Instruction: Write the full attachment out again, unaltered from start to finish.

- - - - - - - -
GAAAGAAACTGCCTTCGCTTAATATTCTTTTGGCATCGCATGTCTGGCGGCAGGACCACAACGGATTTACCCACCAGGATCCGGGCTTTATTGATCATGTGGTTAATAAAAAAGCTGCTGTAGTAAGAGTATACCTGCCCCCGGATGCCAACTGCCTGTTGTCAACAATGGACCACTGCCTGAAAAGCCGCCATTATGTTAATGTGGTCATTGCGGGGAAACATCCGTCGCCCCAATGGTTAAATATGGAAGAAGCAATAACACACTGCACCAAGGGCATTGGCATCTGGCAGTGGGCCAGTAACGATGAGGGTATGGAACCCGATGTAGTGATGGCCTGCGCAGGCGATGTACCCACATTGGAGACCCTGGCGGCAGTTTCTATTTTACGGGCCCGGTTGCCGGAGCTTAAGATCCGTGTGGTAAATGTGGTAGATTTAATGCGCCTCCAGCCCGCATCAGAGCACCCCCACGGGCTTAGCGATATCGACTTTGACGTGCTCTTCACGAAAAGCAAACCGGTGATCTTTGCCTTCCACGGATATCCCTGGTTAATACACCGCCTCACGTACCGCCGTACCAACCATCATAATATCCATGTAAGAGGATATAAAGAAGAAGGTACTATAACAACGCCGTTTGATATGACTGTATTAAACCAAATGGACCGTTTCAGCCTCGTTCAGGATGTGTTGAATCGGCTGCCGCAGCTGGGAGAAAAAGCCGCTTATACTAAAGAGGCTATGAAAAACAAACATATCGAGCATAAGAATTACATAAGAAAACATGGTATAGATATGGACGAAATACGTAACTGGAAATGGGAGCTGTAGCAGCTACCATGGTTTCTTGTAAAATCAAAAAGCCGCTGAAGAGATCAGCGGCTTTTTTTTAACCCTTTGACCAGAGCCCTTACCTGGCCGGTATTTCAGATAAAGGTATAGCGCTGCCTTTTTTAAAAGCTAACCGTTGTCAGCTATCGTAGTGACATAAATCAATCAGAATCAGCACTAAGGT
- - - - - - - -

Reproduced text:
GAAAGAAACTGCCTTCGCTTAATATTCTTTTGGCATCGCATGTCTGGCGGCAGGACCACAACGGATTTACCCACCAGGATCCGGGCTTTATTGATCATGTGGTTAATAAAAAAGCTGCTGTAGTAAGAGTATACCTGCCCCCGGATGCCAACTGCCTGTTGTCAACAATGGACCACTGCCTGAAAAGCCGCCATTATGTTAATGTGGTCATTGCGGGGAAACATCCGTCGCCCCAATGGTTAAATATGGAAGAAGCAATAACACACTGCACCAAGGGCATTGGCATCTGGCAGTGGGCCAGTAACGATGAGGGTATGGAACCCGATGTAGTGATGGCCTGCGCAGGCGATGTACCCACATTGGAGACCCTGGCGGCAGTTTCTATTTTACGGGCCCGGTTGCCGGAGCTTAAGATCCGTGTGGTAAATGTGGTAGATTTAATGCGCCTCCAGCCCGCATCAGAGCACCCCCACGGGCTTAGCGATATCGACTTTGACGTGCTCTTCACGAAAAGCAAACCGGTGATCTTTGCCTTCCACGGATATCCCTGGTTAATACACCGCCTCACGTACCGCCGTACCAACCATCATAATATCCATGTAAGAGGATATAAAGAAGAAGGTACTATAACAACGCCGTTTGATATGACTGTATTAAACCAAATGGACCGTTTCAGCCTCGTTCAGGATGTGTTGAATCGGCTGCCGCAGCTGGGAGAAAAAGCCGCTTATACTAAAGAGGCTATGAAAAACAAACATATCGAGCATAAGAATTACATAAGAAAACATGGTATAGATATGGACGAAATACGTAACTGGAAATGGGAGCTGTAGCAGCTACCATGGTTTCTTGTAAAATCAAAAAGCCGCTGAAGAGATCAGCGGCTTTTTTTTAACCCTTTGACCAGAGCCCTTACCTGGCCGGTATTTCAGATAAAGGTATAGCGCTGCCTTTTTTAAAAGCTAACCGTTGTCAGCTATCGTAGTGACATAAATCAATCAGAATCAGCACTAAGGT